Progress Report for Rush’s New Hospital Building

Rush's new hospital building is scheduled to open in 2012.

By Cynthia Castronovo

Even though I have a great view of the north side of the new Rush hospital building from my office in the Triangle Office Building, I regularly review construction reports and walk the campus to see what other things are happening around the East Tower.

During a recent visit to the Orthopedic Building, I was excited to see a number of changes taking place on the south side of the East Tower, including two significant milestones — one functional and one aesthetic.

First, the walkways that connect the Atrium Building to the East Tower are now fully enclosed and really give you a sense of how these two facilities will function together.

These include an “on stage” walkway located on the south side of the East Tower that will be used by our patients and visitors, and a tiered set of walkways on the north side, which will be used by staff and patients. These “off stage” walkways connect corresponding floors on the third, fourth, fifth, seventh and eighth floors of the two buildings. All six of these walkways include glass and façade work that complements the rest of the new hospital’s base or podium.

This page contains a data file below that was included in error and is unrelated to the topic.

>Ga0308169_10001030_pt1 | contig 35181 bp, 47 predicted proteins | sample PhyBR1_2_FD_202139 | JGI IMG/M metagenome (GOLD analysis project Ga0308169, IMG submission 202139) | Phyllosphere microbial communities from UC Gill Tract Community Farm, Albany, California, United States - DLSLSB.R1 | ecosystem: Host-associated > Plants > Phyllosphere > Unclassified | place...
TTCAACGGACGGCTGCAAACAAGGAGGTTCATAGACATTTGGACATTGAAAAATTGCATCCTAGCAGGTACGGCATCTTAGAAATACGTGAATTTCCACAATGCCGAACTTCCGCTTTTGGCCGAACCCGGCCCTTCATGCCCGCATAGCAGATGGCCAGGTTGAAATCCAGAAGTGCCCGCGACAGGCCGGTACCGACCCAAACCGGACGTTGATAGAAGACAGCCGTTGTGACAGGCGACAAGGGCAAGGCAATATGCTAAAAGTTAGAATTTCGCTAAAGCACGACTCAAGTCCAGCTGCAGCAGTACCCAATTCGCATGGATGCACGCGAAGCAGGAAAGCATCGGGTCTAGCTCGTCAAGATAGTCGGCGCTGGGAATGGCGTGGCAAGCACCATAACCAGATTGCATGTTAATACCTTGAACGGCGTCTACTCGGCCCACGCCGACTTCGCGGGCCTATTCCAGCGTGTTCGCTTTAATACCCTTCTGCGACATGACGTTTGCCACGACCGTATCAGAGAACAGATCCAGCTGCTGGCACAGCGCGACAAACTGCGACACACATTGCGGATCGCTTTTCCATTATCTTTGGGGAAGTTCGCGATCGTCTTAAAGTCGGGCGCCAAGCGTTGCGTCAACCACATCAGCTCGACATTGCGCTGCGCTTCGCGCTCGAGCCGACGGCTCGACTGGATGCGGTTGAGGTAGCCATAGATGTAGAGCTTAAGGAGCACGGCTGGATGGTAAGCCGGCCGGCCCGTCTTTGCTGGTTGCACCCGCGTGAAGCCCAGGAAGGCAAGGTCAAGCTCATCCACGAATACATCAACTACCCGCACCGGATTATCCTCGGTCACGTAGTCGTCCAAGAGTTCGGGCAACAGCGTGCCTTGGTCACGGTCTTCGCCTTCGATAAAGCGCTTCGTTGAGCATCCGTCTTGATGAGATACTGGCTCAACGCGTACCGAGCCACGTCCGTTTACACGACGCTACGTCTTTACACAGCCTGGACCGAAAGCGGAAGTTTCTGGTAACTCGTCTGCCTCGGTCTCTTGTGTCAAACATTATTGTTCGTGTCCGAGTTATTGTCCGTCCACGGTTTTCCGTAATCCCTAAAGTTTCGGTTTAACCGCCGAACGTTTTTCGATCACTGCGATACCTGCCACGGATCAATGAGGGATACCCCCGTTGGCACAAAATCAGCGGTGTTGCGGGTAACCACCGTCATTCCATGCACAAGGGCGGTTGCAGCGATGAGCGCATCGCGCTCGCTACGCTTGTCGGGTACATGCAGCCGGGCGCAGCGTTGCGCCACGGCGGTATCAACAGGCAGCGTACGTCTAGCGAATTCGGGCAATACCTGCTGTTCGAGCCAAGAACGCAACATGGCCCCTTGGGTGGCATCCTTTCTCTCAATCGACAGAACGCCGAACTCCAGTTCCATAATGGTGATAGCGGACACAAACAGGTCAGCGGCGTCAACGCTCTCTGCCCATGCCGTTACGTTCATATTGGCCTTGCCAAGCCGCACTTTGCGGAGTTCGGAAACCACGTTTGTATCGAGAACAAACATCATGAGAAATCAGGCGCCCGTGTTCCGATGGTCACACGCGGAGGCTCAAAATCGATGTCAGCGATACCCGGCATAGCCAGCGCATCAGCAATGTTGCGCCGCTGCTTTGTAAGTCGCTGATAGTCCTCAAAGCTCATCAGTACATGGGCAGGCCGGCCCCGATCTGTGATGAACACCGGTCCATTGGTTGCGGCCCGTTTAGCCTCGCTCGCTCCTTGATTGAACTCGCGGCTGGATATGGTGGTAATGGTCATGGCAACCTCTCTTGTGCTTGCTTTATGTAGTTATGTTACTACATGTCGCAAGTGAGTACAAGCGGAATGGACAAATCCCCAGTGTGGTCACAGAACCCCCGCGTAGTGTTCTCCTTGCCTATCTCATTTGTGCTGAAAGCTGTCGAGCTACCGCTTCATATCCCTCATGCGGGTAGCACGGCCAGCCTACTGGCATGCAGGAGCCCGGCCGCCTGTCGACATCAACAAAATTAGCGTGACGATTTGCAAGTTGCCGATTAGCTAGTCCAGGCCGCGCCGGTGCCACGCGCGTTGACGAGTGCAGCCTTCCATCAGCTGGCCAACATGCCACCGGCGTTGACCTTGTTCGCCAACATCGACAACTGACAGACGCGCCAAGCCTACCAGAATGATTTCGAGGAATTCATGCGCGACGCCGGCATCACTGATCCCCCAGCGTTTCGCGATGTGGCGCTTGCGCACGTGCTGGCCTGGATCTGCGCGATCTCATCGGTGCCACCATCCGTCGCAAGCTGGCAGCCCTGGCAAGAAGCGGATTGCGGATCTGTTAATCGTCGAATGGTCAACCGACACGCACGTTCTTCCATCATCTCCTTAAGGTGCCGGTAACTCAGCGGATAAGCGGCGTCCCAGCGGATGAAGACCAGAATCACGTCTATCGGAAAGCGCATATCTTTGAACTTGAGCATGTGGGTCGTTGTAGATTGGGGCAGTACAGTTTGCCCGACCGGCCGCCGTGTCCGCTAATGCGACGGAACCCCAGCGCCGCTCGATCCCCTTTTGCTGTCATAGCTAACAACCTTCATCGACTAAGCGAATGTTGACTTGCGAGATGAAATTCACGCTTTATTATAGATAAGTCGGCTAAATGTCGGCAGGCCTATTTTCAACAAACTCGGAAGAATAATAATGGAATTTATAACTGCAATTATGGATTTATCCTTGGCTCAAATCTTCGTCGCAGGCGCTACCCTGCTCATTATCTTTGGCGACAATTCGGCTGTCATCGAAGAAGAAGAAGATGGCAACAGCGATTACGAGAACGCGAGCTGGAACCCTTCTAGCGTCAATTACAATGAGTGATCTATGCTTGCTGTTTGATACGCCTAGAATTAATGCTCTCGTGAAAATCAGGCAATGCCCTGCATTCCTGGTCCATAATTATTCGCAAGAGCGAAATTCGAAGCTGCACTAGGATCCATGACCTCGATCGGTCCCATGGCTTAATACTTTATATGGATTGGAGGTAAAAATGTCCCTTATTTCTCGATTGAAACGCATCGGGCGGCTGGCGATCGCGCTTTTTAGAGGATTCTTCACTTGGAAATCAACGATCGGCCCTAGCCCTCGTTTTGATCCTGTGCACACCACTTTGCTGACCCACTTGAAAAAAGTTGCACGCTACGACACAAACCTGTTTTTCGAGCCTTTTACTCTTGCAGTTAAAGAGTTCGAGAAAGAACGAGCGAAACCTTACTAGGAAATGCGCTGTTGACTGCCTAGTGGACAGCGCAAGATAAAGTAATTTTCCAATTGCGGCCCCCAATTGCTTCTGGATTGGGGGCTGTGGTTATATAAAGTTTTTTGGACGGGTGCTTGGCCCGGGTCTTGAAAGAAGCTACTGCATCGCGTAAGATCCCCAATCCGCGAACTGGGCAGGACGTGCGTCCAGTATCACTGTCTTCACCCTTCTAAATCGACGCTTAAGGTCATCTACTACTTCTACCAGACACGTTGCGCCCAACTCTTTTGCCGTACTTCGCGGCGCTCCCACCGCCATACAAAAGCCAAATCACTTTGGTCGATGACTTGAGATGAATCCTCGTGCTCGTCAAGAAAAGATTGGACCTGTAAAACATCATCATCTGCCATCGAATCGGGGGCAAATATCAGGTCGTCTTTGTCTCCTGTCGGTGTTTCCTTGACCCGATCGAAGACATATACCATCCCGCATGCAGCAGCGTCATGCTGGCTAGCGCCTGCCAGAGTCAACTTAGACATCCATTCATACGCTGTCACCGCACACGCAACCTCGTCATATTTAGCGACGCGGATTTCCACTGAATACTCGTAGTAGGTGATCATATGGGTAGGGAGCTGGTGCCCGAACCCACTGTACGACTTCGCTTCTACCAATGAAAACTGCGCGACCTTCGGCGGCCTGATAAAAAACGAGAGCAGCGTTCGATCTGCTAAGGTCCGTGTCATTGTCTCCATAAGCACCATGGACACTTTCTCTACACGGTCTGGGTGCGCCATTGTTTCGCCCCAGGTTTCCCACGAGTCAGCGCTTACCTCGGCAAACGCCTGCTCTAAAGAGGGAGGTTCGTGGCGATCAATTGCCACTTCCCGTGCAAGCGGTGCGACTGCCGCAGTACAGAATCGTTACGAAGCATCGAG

At the same time, workers are starting to install the final layer of material over the iconic green louver wall on the ninth floor of the East Tower, which is home to the building’s mechanical systems. Known as kalzip, this final ventilation system will enable us to take fresh air into the space and remove exhaust air from it, while simultaneously adding an artistic component to the look of the ninth floor.

The introduction of this green element of the new building was a deliberate design move, accentuating the transition between the lower floors of the podium and the butterfly-shaped patient tower. This is one of many interesting design elements incorporated into the East Tower. As construction continues, I will try to share more of these with you.

Cynthia Castronovo is associate director, Internal and Transformation Communications, for Rush University Medical Center. She contributes regular updates about the Rush Transformation.

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